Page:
Should people feel bad for holding onto prejudiced thoughts?

26:43 Kira Banks

It’s what you said earlier: Feel it, observe it, and release it. Holding those thoughts is not good, but becoming aware of them helps you get them gone.

33:37 Jean

Might this also be helpful with White people? They worry about being racists. And the have also been lied to about race.

35:46 Kira Banks

We tend to focus on inequities; we can be voyeuristic about these inequities. But we don’t look at why they’re happening systemically, structurally. I work with people of color; it’s not that I’m not interested, it’s that I don’t have the time to pursue the lies told to Whites.

40:52 Jean

I’m reading your article. If I’m expressing it correctly, you say that a racist event does not automatically lead to anxiety and depression. What causes it is an underlying feeling, of appropriated negative experience about yourself. This tell me it’s essential to teach children how to understand and approach racism, and how to externalize it. Trying to shield them makes them vulnerable to anxiety and depression when they inevitably experience a racist event.

Dr Kira Banks Headshot

Dr. Kira Hudson Banks

Associate Professor of Psychology

Dr. Kira Hudson Banks is an associate professor of psychology at Saint Louis University, where she co-founded the Institute for Healing Justice and Equity. She has published over 20 peer-reviewed articles. She earned a Ph.D. from the University of Michigan, with her undergraduate degree from Mount Holyoke.

Connect with Kira:


Podcast: Raising Equity

LinkedIn: DrKiraBanks


The views and opinions expressed in this or other blog posts at are those of the guest author and do not necessarily reflect the official policy or position of Leading Consciously. Any content provided by our bloggers or authors are of their opinion, and are not intended to malign any religion, ethnic group, organization, company, individual, or anyone or anything.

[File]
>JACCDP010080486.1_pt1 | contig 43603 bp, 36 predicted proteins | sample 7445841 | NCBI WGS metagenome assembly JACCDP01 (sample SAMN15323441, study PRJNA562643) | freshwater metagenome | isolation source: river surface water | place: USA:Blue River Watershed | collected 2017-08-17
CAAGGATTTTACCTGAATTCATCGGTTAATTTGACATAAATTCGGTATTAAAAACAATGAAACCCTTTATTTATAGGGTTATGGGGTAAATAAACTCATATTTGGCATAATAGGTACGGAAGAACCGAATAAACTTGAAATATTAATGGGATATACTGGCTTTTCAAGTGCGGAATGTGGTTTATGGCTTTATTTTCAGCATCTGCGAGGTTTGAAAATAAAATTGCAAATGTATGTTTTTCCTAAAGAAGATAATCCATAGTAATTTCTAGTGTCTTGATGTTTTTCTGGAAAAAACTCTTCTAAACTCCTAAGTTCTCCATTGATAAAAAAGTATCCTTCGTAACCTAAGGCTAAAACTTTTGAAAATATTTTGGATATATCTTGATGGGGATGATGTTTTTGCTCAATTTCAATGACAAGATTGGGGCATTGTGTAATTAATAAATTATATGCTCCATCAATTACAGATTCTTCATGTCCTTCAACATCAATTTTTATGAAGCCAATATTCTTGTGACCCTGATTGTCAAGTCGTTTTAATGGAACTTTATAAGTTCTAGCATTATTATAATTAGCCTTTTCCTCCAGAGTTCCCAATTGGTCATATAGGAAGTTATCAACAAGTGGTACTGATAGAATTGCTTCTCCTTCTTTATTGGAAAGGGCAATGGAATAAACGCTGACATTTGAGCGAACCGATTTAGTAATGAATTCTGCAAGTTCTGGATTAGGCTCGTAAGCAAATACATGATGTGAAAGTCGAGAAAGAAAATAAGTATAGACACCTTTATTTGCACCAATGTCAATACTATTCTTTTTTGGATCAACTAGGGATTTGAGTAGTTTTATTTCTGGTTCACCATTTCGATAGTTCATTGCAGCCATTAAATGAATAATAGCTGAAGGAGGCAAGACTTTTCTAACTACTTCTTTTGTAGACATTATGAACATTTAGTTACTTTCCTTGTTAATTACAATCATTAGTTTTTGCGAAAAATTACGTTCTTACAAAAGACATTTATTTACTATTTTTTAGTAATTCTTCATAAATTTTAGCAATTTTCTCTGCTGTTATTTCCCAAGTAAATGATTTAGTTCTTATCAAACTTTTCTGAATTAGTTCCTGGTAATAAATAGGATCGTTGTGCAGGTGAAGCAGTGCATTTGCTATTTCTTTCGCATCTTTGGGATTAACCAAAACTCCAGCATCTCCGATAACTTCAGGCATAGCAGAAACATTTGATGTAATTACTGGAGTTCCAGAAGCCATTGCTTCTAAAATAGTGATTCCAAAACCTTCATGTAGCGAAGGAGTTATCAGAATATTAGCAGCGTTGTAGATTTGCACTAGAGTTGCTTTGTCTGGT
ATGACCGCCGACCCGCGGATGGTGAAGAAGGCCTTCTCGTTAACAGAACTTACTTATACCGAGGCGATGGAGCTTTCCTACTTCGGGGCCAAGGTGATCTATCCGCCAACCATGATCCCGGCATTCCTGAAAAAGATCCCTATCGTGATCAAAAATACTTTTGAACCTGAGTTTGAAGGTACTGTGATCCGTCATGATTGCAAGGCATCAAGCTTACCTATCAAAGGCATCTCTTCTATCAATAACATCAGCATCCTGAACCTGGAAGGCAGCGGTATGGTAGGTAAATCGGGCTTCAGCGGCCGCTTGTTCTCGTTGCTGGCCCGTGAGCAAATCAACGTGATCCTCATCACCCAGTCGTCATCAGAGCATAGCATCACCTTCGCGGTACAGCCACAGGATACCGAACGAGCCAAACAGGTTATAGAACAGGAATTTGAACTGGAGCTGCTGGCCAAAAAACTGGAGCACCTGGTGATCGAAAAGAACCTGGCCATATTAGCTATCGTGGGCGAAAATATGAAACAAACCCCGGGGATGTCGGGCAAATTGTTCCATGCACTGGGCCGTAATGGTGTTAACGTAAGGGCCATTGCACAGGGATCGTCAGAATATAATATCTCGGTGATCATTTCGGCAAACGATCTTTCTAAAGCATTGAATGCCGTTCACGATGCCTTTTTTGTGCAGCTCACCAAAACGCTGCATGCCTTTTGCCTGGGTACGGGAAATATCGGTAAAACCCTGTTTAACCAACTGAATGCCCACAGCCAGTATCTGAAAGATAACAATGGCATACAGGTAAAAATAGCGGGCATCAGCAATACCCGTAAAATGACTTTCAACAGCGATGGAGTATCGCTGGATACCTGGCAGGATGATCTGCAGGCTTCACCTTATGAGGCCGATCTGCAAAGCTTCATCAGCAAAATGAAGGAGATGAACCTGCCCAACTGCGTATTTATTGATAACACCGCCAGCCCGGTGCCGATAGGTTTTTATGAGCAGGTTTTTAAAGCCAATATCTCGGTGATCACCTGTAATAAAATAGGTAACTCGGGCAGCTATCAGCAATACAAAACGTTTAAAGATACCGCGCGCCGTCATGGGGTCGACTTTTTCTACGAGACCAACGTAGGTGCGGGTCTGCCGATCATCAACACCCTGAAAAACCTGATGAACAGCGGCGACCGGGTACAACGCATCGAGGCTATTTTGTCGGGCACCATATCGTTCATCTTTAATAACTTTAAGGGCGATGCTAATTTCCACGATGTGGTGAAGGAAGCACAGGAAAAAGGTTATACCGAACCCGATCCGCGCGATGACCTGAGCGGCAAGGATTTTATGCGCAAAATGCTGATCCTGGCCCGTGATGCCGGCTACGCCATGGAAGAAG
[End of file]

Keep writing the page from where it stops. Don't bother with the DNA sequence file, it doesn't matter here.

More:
Questions to ask yourself

  1. Recall a racist event experienced or witnessed by you. What was your emotional response?
  2. Have you developed any techniques to deflect racist talk? How often do you need to call on them?

Leading Consciously concepts and skills
covered in this blog post:

  • Test negative assumptions
    • Consciously test negative assumptions
    • Check to see if you are making cultural assumptions
  • Clear emotions
    • Avoid emotional suppression
    • Clear negative emotions
    • Build positive emotions
  • Bridge differences
    • As a nondominant, ferret out tendency toward internalized oppression or viewing dominants as beyond your ability to influence
    • As a nondominant, recognize dominants’ potential blind spots about the impact of their behavior

#Dominant/Nondominant #InternalizedOppression #RacialEvent #AcceptanceCommitmentTherapy #InnerBully

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Banks, K. H., S. Goswami, et al. (2021). "Interrupting internalized racial oppression: A community based ACT intervention." Journal of contextual behavioral science 20: 89-93.

Sellers, R. M., M. A. Smith, et al. (1998). "Multidimensional model of racial identity: a reconceptualization of African American racial identity." Personality and social psychology review 2(1): 18-39.